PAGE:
Praise (Part 2)

I recently blogged about my realisations regarding what motivates our kids.  I had a pretty nice realisation that kids don’t need stickers and prizes in order to be motivated to learn.  Our regularly professional development meeting last week helped me realise what motivates teachers.

All classroom teachers have just finished submitting learning data to our boss.  She used this data to organise the results of our kids into graphs and we spent the morning assessing where our kids are up to, and where we need to take them next.  It was validating to hear, “You’re all doing a great job” from our principal.  I think this is the equivalent of the ‘hi-5’ that I give my students.  Like the students, we don’t need stickers or prizes to know that we are doing the right thing.  A simple, “well done” works just as well. It’s important that staff know they are on the right track, and this is one way of showing it.  People don’t need to motivated with extrinsic “stuff” like stickers, gifts or prizes.  This is a disposition that I aspire to in future positions.

For my readers who are in leadership positions, how do you praise the staff you work with?  Do you give ‘adult’ stickers (usually in the form of chocolate)? Or do you give genuine praise where it is warranted?


5 thoughts on “Praise (Part 2)

  1. Hi Sarah

    A very interesting question. Dan Pink writes and speaks about the surprising truth about what motivates people. You can watch his TED talk here

    Some people want open accolades, others a quiet word, yet others just want to get on with the job and don’t really care if you have noticed or not – they derive satisfaction from just doing the job.

    I’d really like to think that all teachers are intrinsically motivated. That they all want to make a difference and they all want to change the world one student at a time.

    The MeE framework that looks at student engagement can be well applied to adult engagement and motivation. Work needs to be high effective, high cognitive and high operative. People need to feel emotionally connected to what they are doing, adequately challenged and need to be able to have a go.

    Just my 2c worth.

  2. But…isn’t praise just a verbal form of a sticker? It’s still an extrinsic motivator.

    I’ve been reading a lot of Alfie Kohn lately, and he has some interesting stuff to say about lots of things, but particularly about how we’re “punished by rewards”. A lot of it really hits home with me. Here’s a bit of a starter read:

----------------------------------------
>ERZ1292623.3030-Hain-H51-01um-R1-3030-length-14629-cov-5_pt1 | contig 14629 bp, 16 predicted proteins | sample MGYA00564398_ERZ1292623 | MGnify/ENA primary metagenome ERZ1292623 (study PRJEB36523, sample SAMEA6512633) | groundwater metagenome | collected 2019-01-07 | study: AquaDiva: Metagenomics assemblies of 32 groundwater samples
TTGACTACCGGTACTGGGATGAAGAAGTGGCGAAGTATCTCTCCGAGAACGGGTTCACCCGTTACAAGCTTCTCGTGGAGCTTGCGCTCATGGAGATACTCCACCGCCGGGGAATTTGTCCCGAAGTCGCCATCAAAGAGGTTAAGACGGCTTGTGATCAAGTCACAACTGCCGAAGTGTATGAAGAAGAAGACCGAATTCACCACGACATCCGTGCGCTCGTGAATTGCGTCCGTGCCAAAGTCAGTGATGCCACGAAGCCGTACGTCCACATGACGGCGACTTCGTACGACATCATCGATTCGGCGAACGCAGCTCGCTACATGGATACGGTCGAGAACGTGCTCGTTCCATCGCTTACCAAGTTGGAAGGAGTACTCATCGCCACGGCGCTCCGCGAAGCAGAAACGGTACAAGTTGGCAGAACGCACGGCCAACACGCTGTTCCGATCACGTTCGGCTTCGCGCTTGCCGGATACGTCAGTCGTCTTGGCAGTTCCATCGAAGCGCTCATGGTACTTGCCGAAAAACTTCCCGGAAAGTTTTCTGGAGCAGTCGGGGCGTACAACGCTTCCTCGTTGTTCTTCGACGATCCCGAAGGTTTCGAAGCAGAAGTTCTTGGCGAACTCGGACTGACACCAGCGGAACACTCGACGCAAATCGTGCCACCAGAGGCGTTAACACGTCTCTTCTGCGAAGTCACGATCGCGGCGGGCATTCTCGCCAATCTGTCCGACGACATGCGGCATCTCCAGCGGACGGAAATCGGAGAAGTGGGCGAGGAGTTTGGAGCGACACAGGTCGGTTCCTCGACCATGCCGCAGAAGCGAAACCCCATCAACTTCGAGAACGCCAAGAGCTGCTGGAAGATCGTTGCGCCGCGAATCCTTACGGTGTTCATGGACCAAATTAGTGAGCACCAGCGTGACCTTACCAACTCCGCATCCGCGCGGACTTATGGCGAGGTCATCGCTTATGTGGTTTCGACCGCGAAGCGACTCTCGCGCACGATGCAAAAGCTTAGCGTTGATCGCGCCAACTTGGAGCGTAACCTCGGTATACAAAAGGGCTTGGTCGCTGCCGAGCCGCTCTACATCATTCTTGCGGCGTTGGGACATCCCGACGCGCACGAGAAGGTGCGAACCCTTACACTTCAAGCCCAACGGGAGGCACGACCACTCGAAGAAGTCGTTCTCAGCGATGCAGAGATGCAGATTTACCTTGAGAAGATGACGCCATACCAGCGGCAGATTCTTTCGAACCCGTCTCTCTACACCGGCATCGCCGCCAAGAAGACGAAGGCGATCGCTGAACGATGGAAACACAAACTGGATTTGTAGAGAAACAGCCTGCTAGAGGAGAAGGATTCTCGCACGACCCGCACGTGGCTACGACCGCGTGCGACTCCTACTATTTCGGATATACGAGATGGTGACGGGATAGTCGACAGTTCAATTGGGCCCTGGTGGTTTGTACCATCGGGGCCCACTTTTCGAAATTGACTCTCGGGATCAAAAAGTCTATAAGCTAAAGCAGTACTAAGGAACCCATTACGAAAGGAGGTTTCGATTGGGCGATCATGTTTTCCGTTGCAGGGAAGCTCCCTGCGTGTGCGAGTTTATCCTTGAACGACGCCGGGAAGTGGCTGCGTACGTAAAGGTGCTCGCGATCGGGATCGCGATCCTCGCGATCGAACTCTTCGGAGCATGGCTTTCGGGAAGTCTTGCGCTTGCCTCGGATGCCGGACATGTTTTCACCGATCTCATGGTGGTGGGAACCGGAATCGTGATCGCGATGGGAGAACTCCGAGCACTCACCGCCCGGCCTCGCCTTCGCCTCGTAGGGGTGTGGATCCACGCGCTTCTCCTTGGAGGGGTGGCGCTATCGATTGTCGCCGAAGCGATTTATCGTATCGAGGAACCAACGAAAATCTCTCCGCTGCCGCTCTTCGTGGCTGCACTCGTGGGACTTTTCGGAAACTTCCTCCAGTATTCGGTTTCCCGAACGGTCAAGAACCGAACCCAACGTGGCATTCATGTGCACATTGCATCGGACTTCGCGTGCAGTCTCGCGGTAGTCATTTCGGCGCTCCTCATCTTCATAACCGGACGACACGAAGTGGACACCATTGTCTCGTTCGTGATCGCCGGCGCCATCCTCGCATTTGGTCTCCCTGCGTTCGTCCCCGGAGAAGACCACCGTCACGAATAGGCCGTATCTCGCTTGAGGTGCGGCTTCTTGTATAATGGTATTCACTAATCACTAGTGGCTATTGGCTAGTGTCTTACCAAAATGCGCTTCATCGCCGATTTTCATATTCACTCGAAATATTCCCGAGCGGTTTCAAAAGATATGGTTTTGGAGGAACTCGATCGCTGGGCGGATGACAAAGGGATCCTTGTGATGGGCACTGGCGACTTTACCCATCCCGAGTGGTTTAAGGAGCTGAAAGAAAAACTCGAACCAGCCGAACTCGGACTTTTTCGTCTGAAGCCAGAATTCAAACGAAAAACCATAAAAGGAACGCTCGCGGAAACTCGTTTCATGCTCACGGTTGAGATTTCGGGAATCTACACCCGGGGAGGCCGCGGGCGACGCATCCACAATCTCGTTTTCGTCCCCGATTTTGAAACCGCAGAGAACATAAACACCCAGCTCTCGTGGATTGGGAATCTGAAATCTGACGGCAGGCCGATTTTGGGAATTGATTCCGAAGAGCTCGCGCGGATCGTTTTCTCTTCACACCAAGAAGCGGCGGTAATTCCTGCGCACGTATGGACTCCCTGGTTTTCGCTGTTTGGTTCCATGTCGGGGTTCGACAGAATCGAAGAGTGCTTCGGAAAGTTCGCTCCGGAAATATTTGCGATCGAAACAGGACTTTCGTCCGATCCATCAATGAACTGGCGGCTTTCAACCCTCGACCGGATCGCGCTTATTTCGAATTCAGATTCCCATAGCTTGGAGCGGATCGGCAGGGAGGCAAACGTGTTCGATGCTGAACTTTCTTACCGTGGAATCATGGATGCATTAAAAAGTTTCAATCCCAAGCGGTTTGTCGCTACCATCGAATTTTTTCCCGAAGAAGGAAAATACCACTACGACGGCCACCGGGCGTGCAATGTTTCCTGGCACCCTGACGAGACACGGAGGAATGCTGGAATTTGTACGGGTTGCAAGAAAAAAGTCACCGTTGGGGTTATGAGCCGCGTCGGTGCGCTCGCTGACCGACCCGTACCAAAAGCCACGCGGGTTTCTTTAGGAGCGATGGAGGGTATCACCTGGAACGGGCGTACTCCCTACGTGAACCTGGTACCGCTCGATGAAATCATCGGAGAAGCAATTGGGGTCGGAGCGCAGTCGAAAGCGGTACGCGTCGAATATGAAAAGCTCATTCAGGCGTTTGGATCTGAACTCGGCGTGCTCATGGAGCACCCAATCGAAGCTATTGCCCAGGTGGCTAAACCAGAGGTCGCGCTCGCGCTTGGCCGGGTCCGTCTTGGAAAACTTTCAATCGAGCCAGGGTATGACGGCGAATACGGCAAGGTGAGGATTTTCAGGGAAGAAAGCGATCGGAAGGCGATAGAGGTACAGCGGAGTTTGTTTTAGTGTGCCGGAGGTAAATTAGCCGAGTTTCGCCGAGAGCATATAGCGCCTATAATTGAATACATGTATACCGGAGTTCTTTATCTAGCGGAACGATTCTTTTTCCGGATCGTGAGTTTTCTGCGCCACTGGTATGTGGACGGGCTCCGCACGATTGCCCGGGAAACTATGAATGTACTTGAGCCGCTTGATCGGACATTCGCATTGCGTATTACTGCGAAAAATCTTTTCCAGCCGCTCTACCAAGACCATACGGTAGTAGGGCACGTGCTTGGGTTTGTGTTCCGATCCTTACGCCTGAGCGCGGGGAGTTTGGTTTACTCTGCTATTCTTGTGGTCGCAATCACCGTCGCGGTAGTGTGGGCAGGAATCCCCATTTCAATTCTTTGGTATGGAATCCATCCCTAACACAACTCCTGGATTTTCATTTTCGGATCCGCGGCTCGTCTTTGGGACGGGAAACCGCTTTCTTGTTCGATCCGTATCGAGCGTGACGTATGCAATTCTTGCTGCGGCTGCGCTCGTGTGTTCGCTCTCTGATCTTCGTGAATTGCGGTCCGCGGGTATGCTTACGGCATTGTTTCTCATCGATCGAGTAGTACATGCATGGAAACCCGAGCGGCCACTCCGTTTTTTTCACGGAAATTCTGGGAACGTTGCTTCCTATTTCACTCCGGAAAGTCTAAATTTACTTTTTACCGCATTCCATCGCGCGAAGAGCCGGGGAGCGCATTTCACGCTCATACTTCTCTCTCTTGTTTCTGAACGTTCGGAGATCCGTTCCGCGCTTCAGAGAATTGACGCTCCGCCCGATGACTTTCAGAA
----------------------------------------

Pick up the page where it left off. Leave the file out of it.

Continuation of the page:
3. We all enjoy those days where a parent says’ thanks’ and when a colleague appreciates some support or effort you have personally put in. As a leader I believe that trust, morale, relationships are forged and built on mutual respect and positivity. Acknowledgement, while not needed necessarily, makes a challenging job just that little bit easier. My staff team are committed, hard working, positive individuals who together are far more productive as a group than a individuals (Fullan) I know how lucky I am to have these people working with me and I like them to know that all of the effort is strongly appreciated by me as their leader, because ultimately it is about our kids- and that value added makes all of the difference. They don’t expect presents, ‘stickers’ and the like, but regardless of all the views, I think when the data is up, when someone stays back for play day all night, spends their lunchtimes supporting at risk kids and turns up everyday to support a diverse group of learners who wear us out but we still want the best for them- I acknowledge that they are fabulous!

  4. I agree that praise, when not overused, is vital in keeping both children and adults inspired, motivated and willing to face new challenges. Praise, in the form of positive feedback, is essential for students and teachers to celebrate successes and to make plans to improve their practice or learning.
    When students are facing a challenging task or a teacher is simply having a difficult day, a positive comment, simple praise or acknowledgement of efforts, and words of encouragement can go a long way in motivating that person to overcome a hurdle and experience success. Most importantly a kind word or praise will put a smile on one’s face and brighten up a classroom or workplace!

  5. I think detailed and genuine feedback is best, ie, not “You are doing a great job” but “This is what you are doing that is great” mixed in with some constructive feedback such as “Have you thought about developing your skills in X?” etc. i think people, especially in the early stages of their careers like to get a sense of where they are heading so telling them about different kinds of roles they might aspire to in future is good too. THis probably applies just as well to school kids – although telling them about workplace possibilities probably a bit distant/missing the point. For my son, who is good at art and science (but struggles in other areas), it has been great to take him on a tour of the local high school where he can see the facilities and the work produced by the older students studying these subjects.

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